National leader Judith Collins has hit back at "quite abusive" criticism she received after being snapped by reporters praying in a church before casting her vote.
Collins and her husband David Wong-Tung cast their advance votes at a polling station at St Thomas Church in Tāmaki on Sunday, ahead of the October 17 election.
The openly-Christian Opposition leader was photographed and filmed by reporters praying before casting her vote. She was accused of "politicising" her faith by politics lecturer at Victoria University Bryce Edwards.
But Collins disagrees because she says she never invited the reporters in to photograph her. Speaking to Newstalk ZB on Monday morning, she rejected the accusation of politicisation.
"No I'm not. In fact, I thought that was quite abusive frankly. I've been an Anglican all my life. I was brought up as such and we just happen to be voting in a church because our church is open on Sunday," she said.
"The minister said, 'Oh would you like to come and do a prayer, Judith?' and I said 'yes, I would'. I didn't ask the media in and I turned around and there they were all happily taking shots, so I thought 'gosh, well, I'll just keep on doing what I'm doing'.
"Some people like to contemplate about various things, they like to meditate, and for me once a day I find it very helpful, particularly at the end of the day; I just happened to be at an Anglican church - I was hardly going to turn it down."
Collins told Magic Talk: "I could have turned around and said 'get out of this house of worship you evil media', or I could have just done exactly what I was going to do in the first place. I would have thought they would have expected it was a private moment but they came charging in."
Collins has been dropping references to her faith throughout the election campaign and some commentators are questioning the timing of it and whether politics and religion should be kept separate.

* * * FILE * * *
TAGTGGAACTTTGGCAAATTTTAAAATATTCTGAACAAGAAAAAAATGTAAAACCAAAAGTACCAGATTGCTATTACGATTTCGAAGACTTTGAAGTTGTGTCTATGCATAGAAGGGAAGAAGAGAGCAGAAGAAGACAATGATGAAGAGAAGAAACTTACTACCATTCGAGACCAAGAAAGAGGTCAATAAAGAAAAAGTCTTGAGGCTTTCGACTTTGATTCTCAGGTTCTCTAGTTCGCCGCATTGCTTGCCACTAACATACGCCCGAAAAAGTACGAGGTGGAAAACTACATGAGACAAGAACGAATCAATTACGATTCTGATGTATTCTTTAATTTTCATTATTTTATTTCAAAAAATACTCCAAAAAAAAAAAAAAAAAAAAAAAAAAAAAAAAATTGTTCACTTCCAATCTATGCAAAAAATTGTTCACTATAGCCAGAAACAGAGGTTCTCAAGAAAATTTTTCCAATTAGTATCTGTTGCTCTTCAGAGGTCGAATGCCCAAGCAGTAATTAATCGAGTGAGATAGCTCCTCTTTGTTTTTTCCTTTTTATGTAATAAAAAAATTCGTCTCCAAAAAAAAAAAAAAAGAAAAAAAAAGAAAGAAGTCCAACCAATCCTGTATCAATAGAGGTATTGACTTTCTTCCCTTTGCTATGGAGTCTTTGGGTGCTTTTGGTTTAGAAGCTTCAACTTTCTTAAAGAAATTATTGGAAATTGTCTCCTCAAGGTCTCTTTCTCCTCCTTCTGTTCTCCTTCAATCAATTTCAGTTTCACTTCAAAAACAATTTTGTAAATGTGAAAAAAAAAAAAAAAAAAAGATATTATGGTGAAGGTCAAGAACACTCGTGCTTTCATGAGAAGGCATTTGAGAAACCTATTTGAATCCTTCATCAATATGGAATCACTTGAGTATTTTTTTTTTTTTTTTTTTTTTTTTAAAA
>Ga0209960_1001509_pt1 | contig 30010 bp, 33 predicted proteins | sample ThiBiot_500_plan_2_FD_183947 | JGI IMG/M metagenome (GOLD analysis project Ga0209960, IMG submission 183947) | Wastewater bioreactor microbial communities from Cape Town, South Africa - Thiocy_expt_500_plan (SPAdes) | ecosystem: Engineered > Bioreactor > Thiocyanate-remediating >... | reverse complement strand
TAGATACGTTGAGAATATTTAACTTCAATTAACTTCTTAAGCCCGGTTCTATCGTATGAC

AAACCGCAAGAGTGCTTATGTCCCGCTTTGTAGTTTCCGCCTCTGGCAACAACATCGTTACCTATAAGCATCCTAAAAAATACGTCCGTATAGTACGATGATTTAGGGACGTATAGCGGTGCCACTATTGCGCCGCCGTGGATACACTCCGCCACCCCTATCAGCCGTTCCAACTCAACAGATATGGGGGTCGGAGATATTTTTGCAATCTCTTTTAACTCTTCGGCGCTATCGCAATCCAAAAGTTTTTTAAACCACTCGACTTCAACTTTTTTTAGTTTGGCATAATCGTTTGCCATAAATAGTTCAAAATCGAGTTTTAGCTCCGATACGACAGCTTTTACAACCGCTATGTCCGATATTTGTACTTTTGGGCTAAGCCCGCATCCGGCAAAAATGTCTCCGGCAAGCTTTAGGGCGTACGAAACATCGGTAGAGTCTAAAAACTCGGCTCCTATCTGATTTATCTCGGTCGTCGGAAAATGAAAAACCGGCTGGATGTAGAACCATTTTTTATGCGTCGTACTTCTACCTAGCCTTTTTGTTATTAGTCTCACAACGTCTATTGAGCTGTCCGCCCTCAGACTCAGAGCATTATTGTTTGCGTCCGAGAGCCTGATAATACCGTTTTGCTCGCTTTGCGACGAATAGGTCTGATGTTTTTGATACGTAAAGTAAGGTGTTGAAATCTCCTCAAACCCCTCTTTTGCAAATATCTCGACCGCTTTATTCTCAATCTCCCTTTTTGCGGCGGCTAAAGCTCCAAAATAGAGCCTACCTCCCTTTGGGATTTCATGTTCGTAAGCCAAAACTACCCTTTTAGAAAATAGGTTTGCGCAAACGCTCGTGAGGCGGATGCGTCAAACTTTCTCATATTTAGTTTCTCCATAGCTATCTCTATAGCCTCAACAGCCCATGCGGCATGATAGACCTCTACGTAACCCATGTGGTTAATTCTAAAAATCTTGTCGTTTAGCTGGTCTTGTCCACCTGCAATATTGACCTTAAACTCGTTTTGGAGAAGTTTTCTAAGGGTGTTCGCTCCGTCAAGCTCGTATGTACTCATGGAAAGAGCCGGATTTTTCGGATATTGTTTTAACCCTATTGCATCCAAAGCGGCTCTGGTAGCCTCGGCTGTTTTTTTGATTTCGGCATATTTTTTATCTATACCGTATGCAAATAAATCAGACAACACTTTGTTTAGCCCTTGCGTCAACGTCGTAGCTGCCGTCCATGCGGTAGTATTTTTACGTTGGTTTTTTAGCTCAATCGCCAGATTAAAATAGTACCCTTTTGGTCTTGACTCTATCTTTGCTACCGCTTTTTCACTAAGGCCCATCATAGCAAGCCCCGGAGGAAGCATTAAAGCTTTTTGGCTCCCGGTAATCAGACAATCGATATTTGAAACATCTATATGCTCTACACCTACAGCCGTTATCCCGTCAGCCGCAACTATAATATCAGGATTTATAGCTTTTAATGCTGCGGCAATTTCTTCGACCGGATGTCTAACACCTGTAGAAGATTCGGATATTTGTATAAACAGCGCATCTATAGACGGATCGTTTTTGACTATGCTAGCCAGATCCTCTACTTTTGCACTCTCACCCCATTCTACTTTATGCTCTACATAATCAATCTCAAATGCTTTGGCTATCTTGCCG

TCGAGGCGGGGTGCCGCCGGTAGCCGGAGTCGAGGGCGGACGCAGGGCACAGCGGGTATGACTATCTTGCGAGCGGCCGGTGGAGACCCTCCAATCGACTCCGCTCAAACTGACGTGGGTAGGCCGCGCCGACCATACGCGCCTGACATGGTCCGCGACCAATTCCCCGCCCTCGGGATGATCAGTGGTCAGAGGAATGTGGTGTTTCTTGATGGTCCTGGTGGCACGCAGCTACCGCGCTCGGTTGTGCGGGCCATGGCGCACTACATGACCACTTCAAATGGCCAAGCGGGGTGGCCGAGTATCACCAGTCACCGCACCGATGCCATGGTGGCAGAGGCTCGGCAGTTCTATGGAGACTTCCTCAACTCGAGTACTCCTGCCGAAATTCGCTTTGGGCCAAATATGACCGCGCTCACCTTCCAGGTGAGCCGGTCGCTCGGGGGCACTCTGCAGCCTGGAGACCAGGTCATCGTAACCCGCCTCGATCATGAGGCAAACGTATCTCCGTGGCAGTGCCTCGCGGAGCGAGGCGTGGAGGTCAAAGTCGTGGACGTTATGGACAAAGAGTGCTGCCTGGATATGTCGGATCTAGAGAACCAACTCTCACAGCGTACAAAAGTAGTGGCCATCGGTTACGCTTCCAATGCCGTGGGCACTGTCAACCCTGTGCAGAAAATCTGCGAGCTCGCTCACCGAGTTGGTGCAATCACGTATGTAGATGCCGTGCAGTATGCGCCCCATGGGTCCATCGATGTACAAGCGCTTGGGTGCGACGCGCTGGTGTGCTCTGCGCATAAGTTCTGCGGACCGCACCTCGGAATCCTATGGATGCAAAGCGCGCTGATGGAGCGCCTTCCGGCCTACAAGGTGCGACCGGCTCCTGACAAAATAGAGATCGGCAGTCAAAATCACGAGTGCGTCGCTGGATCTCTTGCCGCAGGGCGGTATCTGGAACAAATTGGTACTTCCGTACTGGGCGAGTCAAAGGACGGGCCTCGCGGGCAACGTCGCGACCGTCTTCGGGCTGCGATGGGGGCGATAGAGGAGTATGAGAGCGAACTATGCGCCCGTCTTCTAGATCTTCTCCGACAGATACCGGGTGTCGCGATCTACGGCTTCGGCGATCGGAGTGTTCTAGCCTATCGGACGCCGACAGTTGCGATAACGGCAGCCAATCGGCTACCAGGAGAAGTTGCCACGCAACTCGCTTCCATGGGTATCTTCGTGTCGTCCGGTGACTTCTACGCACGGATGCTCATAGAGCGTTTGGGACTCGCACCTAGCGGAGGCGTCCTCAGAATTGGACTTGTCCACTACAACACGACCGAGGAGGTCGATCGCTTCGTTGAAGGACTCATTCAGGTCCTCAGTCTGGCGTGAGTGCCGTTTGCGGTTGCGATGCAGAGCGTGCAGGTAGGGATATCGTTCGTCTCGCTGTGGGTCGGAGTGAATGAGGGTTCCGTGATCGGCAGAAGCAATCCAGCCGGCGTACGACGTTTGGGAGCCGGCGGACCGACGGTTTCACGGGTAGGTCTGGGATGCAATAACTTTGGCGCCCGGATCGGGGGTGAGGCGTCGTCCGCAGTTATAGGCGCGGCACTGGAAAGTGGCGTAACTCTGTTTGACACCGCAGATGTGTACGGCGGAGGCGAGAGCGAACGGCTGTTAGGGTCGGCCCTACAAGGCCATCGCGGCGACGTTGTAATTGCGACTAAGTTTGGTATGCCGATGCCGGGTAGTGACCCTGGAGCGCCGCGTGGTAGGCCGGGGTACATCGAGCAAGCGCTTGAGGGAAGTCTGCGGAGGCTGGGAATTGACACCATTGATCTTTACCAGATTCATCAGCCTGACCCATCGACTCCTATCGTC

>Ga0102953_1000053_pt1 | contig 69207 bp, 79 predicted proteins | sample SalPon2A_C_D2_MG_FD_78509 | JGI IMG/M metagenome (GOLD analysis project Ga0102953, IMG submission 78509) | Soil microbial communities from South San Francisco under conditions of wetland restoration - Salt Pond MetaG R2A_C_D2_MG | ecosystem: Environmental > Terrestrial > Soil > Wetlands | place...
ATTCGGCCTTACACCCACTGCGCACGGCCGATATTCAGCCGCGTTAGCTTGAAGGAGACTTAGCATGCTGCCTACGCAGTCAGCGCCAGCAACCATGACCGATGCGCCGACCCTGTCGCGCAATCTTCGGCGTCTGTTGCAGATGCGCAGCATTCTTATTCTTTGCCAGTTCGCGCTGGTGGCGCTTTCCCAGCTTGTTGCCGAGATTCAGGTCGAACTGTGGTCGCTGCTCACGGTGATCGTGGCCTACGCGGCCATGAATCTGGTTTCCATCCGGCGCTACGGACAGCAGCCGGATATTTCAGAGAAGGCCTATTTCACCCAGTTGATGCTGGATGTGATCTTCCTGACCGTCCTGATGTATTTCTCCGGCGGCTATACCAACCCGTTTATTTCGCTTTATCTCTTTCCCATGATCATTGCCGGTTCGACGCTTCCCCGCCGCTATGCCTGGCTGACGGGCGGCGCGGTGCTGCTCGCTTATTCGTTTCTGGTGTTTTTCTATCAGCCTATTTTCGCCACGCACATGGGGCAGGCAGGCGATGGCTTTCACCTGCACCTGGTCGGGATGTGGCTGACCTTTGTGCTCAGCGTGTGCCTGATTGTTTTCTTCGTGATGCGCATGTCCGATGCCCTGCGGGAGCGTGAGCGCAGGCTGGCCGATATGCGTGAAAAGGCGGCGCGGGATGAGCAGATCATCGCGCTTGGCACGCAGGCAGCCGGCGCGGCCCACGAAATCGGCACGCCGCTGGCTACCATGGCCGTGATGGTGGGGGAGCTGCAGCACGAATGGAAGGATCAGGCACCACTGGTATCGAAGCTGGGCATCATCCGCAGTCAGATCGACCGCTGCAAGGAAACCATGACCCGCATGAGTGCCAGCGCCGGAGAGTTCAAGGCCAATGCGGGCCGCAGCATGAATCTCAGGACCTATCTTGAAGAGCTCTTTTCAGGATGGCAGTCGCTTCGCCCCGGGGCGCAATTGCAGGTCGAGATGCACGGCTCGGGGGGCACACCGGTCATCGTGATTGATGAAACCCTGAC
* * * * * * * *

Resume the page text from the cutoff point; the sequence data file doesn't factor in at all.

"Do you run the risk of someone saying you're trying to trade on your faith? And is that potentially more of a good thing or a bad thing? Who knows?" wrote freelance journalist Tim Dower.
"It's going to make no difference at all to the way I vote, but there's a critic lurking in every corner looking for the tiniest thing to snipe at."
NZ First leader Winston Peters - who is also religious - took a crack at Collins, telling RNZ it is "rather sad" when "someone is using the church to sell their politics".
"It's in the good book - Jesus said 'render unto Caesar what is Caesar's and to God what is God's'. That is a separation of Government from religion as clear as anything, in the Bible," Peters said.
He referenced the Bible in a Twitter post: "Matthew 6: 5-6. And when you pray, do not be like the hypocrites, for they love to pray standing in the synagogues and on the street corners to be seen by others...But when you pray, go into your room, close the door and pray to your Father, who is unseen."
Collins made a reference to her faith during the Newshub Leaders Debate last week when she was asked about Peters and whether he could make a comback despite polling showing NZ First below the 5 percent threshold.
"As a Christian I do believe in miracles, but I tell you what, he won't be one of them," Collins said.
NZ First was on 1.9 percent in Newshub's latest poll while National was on 29.6 percent.
Collins recently came under fire for saying author Nicky Hager - who wrote the 2014 book Dirty Politics - would have to account for his "disgraceful" books about her when it came time to "meet his maker".
The term 'meet one's maker' refers to people having to face God when they die.
Collins later told Stuff's Henry Cooke that we are "all going to die one day, Henry, and we’ll have to justify our actions".
Collins said on Sunday casting her votes was easy.
"It was a really easy choice, it was two ticks blue. I voted for the End of Life Choice Bill and against cannabis for recreational sale and use," she told reporters.
Both Collins and Labour leader Jacinda Ardern have casted their votes early.